Good morning and happy Saturday! This sure has been an odd summer. On my list of chores this weekend is mowing. Again. I have gotten used to not mowing for pretty much all of July and most of August for years because summers have been so hot and dry, and I do not water it when mother nature neglects to. This summer I have been mowing regularly every week, and sometimes twice a week, since I started in May. I have gone through twice the amount of gas as I used to at this point in the summer.
But enough about lawns. Yesterday a friend posed the following question on a Facebook group we are both members of.
What knitting technique holds no personal interest for you?
Responses included brioche, lace, magic loop, all the various forms of color work, mitered squares, arm knitting, machine knitting, miniature knitting, and Entrelac, which was my response, as well as several others. One person who also responded with Entrelac added “If you want to make something that’s ugly, just crochet instead.” I know that sounds harsh, but I basically agree with him. Yes, I am going on the record now and saying that I find the fabric that is produced by both techniques, for the most part, is visually unappealing to me.
There are exceptions. I have seen examples of both techniques, more so with Entrelac than crochet, that I think are absolutely stunning. Felted Entrelac is the first thing that comes to mind, but the knitted fabric, especially when it involves multiple colors, really doesn’t do it for me. Ditto for crochet, with my first and probably only exception being crocheted lace. However, I will go beyond “visually unappealing” when it comes to just about every other crocheted fabric and use the term ugly. This may be why I have never seriously learned to crochet, despite multiple attempts.
Now that I have probably pissed off everyone who does love to crochet or knit Entrelac, let me add this: I think the projects you make with those techniques are awesome, and I don’t feel at all hypocritical saying that. I may not personally find the fabrics produced by Entrelac or crochet attractive, but this only means I will likely never bother to learn those techniques and make anything myself. Other people do find them attractive, so they put the effort into learning those techniques and creating things with them, and they enjoy what they are doing and are proud of what they create. So tell me, how is that not awesome?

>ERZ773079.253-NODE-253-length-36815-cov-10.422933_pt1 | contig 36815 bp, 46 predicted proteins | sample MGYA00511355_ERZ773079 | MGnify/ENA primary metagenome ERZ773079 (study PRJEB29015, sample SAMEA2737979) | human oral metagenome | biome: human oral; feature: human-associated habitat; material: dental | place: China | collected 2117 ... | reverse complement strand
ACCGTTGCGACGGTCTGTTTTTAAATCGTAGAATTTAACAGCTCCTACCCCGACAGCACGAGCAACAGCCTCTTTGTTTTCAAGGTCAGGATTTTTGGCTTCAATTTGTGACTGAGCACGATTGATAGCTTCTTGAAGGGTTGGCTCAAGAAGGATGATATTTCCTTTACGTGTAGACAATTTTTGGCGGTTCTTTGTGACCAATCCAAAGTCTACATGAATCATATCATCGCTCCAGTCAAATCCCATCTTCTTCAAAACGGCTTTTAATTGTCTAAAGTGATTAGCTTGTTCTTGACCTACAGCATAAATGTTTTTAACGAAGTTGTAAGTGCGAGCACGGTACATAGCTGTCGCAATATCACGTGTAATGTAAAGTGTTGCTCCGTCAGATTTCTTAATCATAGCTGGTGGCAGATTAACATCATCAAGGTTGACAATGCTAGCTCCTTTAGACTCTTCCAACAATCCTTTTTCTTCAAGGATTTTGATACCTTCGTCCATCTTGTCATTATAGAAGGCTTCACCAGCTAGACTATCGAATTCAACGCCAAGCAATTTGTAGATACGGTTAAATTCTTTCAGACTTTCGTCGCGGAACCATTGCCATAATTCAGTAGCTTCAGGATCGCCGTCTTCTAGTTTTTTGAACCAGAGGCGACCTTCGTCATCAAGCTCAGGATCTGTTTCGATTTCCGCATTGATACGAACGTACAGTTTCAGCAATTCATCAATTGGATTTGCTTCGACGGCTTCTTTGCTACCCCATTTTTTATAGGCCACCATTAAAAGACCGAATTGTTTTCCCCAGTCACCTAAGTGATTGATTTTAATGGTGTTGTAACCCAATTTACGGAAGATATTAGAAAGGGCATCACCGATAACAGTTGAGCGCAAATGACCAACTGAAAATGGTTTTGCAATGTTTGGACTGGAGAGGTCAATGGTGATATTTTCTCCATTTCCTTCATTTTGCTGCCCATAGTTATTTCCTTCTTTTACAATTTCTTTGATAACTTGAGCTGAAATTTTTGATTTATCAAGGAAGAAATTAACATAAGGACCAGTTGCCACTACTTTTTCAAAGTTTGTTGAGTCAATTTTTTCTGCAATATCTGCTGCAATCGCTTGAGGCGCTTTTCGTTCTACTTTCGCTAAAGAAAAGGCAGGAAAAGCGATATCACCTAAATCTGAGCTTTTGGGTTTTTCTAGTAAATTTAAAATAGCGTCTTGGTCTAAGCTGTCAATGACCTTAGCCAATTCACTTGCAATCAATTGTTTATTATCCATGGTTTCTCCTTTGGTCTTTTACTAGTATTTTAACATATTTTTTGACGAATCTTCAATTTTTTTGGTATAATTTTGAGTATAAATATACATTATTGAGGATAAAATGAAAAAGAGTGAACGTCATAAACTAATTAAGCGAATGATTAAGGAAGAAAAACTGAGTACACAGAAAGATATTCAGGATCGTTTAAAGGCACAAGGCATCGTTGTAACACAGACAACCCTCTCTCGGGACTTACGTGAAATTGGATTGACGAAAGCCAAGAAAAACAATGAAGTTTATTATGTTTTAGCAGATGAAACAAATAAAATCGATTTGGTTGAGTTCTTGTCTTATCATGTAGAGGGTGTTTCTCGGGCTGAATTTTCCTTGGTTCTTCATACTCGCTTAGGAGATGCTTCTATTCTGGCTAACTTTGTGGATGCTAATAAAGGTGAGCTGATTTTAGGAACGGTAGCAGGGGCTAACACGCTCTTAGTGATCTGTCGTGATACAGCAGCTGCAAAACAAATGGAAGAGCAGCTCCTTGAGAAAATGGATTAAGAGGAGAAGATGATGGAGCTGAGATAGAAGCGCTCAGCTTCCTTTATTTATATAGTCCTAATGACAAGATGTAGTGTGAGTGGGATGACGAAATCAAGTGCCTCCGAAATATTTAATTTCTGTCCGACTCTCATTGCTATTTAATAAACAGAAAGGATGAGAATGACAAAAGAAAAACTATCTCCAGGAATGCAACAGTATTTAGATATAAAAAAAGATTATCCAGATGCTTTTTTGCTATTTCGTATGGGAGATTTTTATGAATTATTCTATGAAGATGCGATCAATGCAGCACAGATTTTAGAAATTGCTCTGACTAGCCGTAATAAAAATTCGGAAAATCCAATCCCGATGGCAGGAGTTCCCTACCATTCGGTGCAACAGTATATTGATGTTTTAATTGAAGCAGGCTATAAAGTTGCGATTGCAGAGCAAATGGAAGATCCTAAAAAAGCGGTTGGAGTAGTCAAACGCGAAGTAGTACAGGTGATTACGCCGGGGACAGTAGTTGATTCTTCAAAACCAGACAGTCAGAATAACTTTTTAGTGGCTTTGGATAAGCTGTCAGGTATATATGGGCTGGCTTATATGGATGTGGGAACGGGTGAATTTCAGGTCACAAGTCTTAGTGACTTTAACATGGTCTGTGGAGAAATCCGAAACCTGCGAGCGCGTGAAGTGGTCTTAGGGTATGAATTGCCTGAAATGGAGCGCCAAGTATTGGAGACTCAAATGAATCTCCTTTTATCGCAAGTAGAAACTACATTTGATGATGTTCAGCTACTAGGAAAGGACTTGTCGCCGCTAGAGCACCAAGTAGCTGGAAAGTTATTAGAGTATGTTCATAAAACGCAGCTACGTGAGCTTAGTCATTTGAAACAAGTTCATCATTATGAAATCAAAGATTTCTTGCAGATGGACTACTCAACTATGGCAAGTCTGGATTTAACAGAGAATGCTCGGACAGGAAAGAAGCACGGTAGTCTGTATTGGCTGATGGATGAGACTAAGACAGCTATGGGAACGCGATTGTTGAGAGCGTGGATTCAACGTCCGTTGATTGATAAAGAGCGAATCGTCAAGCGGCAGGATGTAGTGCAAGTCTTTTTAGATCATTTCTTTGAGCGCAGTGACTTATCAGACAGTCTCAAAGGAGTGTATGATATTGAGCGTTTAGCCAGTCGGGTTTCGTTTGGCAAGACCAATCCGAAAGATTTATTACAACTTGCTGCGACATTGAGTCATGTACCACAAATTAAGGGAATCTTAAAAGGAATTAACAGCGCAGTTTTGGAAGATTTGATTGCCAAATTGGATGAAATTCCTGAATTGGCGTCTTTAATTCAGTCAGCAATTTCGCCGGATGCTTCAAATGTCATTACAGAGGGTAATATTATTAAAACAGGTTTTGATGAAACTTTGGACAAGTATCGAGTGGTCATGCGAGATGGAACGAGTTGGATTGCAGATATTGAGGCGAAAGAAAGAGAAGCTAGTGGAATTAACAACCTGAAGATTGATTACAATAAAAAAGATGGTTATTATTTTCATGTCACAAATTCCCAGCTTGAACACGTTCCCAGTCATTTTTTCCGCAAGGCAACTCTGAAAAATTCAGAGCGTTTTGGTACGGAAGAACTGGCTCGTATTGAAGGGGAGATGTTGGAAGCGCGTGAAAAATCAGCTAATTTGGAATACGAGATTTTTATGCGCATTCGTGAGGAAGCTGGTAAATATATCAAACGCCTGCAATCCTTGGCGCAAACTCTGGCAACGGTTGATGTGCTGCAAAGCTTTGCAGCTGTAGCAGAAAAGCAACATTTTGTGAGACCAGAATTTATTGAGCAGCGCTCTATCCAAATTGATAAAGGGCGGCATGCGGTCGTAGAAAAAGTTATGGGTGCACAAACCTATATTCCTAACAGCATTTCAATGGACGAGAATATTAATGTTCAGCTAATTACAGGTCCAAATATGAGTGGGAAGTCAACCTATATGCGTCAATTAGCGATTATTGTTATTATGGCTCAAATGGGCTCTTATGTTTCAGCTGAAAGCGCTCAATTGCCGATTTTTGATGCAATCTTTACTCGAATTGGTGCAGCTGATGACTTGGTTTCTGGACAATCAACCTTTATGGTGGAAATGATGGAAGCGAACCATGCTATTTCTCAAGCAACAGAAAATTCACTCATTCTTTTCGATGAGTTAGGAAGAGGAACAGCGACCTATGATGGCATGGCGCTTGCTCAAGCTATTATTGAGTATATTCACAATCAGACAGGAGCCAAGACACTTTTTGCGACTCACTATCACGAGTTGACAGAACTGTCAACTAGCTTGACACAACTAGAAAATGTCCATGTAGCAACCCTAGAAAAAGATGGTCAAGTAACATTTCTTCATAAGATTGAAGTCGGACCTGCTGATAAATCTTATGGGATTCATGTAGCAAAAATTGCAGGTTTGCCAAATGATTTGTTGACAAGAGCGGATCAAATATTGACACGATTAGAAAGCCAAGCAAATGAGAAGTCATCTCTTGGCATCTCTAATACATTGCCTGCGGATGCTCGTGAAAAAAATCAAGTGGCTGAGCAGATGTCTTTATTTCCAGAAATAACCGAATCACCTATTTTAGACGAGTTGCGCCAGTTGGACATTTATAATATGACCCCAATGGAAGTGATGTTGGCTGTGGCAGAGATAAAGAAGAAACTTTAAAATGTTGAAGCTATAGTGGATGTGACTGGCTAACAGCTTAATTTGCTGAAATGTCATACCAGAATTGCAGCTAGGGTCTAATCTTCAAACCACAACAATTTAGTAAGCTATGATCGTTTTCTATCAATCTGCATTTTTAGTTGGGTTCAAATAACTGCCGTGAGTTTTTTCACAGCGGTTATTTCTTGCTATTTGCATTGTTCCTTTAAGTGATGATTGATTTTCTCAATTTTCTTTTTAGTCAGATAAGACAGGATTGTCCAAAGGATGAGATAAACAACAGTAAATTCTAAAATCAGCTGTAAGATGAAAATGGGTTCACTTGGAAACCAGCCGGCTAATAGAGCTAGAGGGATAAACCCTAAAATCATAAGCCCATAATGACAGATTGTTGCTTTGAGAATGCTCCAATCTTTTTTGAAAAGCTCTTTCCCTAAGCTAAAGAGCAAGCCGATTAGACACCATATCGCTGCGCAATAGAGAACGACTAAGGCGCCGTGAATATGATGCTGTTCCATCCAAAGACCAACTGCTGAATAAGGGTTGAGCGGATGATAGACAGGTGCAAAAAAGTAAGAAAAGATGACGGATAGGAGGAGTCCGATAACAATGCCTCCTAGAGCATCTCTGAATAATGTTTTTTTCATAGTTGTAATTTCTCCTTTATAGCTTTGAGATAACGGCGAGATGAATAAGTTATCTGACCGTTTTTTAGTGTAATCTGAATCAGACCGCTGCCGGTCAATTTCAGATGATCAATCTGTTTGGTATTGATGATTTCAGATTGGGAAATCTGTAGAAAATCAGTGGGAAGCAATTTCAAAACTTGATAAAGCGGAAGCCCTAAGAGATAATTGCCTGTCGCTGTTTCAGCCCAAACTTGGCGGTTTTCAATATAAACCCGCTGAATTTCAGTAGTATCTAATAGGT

The early part of my knitting journey was peppered with projects I chose specifically because they involved techniques that I wasn’t familiar with, and those projects were generally small and relatively easy. I learned short rows through the men’s thong pattern on knitty and the very popular felted clog pattern by Fiber Trends. Knitting lace taught me a number of different increase and decrease methods, and I learned some interesting construction methods and different ways to manipulate color (particularly striping) through many of Stephen West’s earlier patterns. I don’t remember exactly what project I used to learn cables. It might have been a hat. I’m not sure. But whatever it was, I quickly developed a love for cables in my knitting. So much so that I often look for ways to work them into something if I can.
Here we are about a dozen years later and I’m still on that journey. There are still new things for me to learn and techniques I haven’t done (intarsia, for one). I’m sure I will also encounter other techniques that I will have no interest in too, but I won’t know what they are until my journey takes me there.
That’s it for this morning. Now, let’s get some discussion going here. Are there techniques have no appeal for you? What projects, if any, did you choose in order to learn a specific technique? I’d love to hear from you.